David Blackman interviews the most influential economist in Britain on the Budget, charges and his quest for long-term investing
John Kay is a few minutes late when I turn up at his mews house pied-a-terre near Paddington station. But he’s got a good excuse.
The eminent economist, who will be keynote speaker on the second day of PI’s Workplace Pensions Live conference, has been at the Business, Innovation and Skills department for an update on how his wide-ranging report into long-term investment is being implemented.
“I can’t not say things are going fine,” he says, before adding the caveat that the Vince Cable-commissioned review’s ultimate success will be achieved via “long-term cultural changes” rather than quick-fix solutions.
He is clear though that the keys to better investment decision making lie in the hands of asset managers rather than pension fund trustees.
“I am sceptical about whether the majority of pension fund trustees have the time and the capacity to exercise that kind of function.
Pension funds should be willing to trust their asset managers to perform over the long-term
“What is much more important is the relationship between pension fund trustees and the asset managers and the relationship between the asset managers and the investee companies because the vast majority of pension funds do and should use asset managers.
Pension funds should be willing to trust their asset managers to perform over the long-term, he argues.
It is absolute performance that pays people’s pensions in the end
“Performance is measured far too often: absolute performance not relative performance matters and it is absolute performance that pays people’s pensions in the end.
Too often, he adds that trustees are suckered by “regulation that has imposed frequent reporting and an attitude to short-term performance monitoring that is inimical to long-term investing.”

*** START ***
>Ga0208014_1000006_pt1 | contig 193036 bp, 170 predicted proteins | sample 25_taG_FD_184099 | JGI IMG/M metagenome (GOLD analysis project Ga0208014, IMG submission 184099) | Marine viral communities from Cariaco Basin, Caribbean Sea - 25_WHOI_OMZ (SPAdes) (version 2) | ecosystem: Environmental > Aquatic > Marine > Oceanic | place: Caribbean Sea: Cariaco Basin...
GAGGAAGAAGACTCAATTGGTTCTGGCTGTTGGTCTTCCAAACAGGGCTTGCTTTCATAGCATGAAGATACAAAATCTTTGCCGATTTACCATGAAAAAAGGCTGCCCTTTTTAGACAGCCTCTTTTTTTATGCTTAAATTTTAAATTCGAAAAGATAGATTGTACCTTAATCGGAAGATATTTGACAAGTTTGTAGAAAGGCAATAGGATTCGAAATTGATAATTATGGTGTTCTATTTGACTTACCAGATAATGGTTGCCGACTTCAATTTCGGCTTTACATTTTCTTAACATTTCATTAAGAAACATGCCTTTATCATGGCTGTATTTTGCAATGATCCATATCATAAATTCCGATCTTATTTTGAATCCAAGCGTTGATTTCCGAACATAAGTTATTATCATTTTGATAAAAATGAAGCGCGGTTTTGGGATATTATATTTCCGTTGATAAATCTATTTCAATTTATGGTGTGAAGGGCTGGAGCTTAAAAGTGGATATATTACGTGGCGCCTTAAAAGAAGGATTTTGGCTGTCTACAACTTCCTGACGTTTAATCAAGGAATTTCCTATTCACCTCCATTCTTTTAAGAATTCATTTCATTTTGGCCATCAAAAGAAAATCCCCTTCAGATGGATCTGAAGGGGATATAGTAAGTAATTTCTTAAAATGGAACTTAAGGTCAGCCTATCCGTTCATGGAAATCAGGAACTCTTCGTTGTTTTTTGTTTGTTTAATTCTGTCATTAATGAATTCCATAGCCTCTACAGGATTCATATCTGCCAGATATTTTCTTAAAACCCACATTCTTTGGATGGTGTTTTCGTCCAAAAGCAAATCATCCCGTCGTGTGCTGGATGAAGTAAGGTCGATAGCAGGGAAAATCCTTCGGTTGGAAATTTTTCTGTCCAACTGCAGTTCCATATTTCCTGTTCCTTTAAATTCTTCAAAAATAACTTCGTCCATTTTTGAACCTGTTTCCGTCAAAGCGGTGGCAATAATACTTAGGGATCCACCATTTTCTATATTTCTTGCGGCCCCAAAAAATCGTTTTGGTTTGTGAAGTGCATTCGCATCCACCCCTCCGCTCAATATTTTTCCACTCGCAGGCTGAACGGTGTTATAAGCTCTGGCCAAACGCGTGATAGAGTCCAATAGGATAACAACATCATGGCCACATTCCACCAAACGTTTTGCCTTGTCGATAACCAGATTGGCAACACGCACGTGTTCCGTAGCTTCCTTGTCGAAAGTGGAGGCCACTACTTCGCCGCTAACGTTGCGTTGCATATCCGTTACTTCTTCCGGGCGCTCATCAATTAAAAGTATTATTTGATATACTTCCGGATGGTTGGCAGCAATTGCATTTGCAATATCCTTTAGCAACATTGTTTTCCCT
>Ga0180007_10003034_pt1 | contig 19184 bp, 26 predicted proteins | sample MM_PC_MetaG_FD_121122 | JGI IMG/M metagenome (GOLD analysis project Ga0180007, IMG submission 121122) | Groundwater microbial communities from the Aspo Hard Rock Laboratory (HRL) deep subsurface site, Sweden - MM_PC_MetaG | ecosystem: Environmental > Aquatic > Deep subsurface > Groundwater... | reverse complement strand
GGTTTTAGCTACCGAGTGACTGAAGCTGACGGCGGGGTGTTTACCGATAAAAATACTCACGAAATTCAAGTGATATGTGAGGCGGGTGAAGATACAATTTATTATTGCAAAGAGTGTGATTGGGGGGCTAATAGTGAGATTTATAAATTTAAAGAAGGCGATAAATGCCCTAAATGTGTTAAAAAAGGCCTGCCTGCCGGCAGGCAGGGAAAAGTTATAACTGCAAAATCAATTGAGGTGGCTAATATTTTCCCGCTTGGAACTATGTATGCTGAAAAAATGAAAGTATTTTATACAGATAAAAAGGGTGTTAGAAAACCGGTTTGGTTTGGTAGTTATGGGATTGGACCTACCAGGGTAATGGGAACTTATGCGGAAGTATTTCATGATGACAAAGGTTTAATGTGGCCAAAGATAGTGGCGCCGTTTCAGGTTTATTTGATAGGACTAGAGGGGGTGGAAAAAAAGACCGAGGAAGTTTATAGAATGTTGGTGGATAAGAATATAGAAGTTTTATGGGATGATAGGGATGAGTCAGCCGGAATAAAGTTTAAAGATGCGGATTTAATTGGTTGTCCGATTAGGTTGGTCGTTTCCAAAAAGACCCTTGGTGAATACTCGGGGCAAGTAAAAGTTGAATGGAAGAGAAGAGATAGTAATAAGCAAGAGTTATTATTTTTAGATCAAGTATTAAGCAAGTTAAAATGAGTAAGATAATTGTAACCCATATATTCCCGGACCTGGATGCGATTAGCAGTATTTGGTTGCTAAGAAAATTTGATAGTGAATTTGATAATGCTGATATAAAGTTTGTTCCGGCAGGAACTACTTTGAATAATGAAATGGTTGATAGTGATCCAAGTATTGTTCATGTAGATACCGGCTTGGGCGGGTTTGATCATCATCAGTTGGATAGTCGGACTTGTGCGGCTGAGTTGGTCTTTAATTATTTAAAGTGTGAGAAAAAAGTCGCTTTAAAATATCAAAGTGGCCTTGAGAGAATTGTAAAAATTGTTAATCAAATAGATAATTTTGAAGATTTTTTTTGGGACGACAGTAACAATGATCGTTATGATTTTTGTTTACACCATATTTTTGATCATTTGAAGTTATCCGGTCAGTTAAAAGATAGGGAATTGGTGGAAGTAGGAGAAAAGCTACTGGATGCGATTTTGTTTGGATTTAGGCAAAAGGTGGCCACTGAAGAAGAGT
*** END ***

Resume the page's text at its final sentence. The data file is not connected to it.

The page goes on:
And he applies these principles to the trusteeships that he holds on the pension funds of his Oxford college St John’s and the trustee firm Law Debenture. He also chairs the independent trustee firm’s fund, a position that he jokes is “rather strange - it’s a company with more pension fund expertise than the average.”
I discourage my colleagues from having a conversation about why they have underperformed over the last few months
“We have a conversation with the asset managers every 6 months but I discourage my colleagues from having a conversation about why they have underperformed over the last few months. The point that you say ‘you are 2% behind the benchmark’ is the point where the relationship has ended.”
And he admits that he would tolerate underperformance by his fund managers “potentially for ever”.
“It’s absolute returns paying the pensions and if somebody is to generate stable, long- term returns, the fact that somebody is getting better than me should not bother me because I’m getting what I wanted.”
And he is fully behind pensions minister Steve Webb’s move to curb pension charges.
“The basic problem is this process costs far too much”, he says. As an illustration, he refers to what he describes as “the most staggering sum I’ve ever done”.
If Warren Buffett had charged himself hedge fund management fees, he would have received just 10% of the returns
This showed that if Warren Buffett had charged himself hedge fund management fees, he would have received just 10% of the returns he has received. He describes this as “the most forceful way I have seen of illustrating the cumulative, compounding effect of charges over a long period. “
“Especially with the very low rates of return we can’t get serious provision for retirement if a large fraction of that return is going straight into charges.”
As for the Budget though, he expresses concerns about the impact that Chancellor George Osborne’s move to liberalise the annuity market will have on pension saving.
“If what we are doing is helping people to get better pensions, then I’m sceptical - it’s designed as an answer to the problem that we have at the moment, which is ridiculously low annuity rates.”
As such, he agrees with the suggestion that the Chancellor’s move may prove to be long-term answer to what could prove to be a short term problem.
The idea that there’s a roulette wheel component in what you get when you retire is not something that one can be happy with
He predicts that the result of Osborne’s move to liberalise the annuities market will be an increase the equity component in individuals’ defined contribution portfolios.
“That’s got to be a good thing because it’s hard to think that long-term returns from equities are not going to be at this level a lot better than long-term returns from gilts.”
However he warns that the downside of this shake-up will be the exposure of retirees to a greater degree of investment volatility, which could prove a disincentive to making provision.
“The idea that there’s a roulette wheel component in what you get when you retire is not something that one can be happy with from a straightforward fairness point of view.”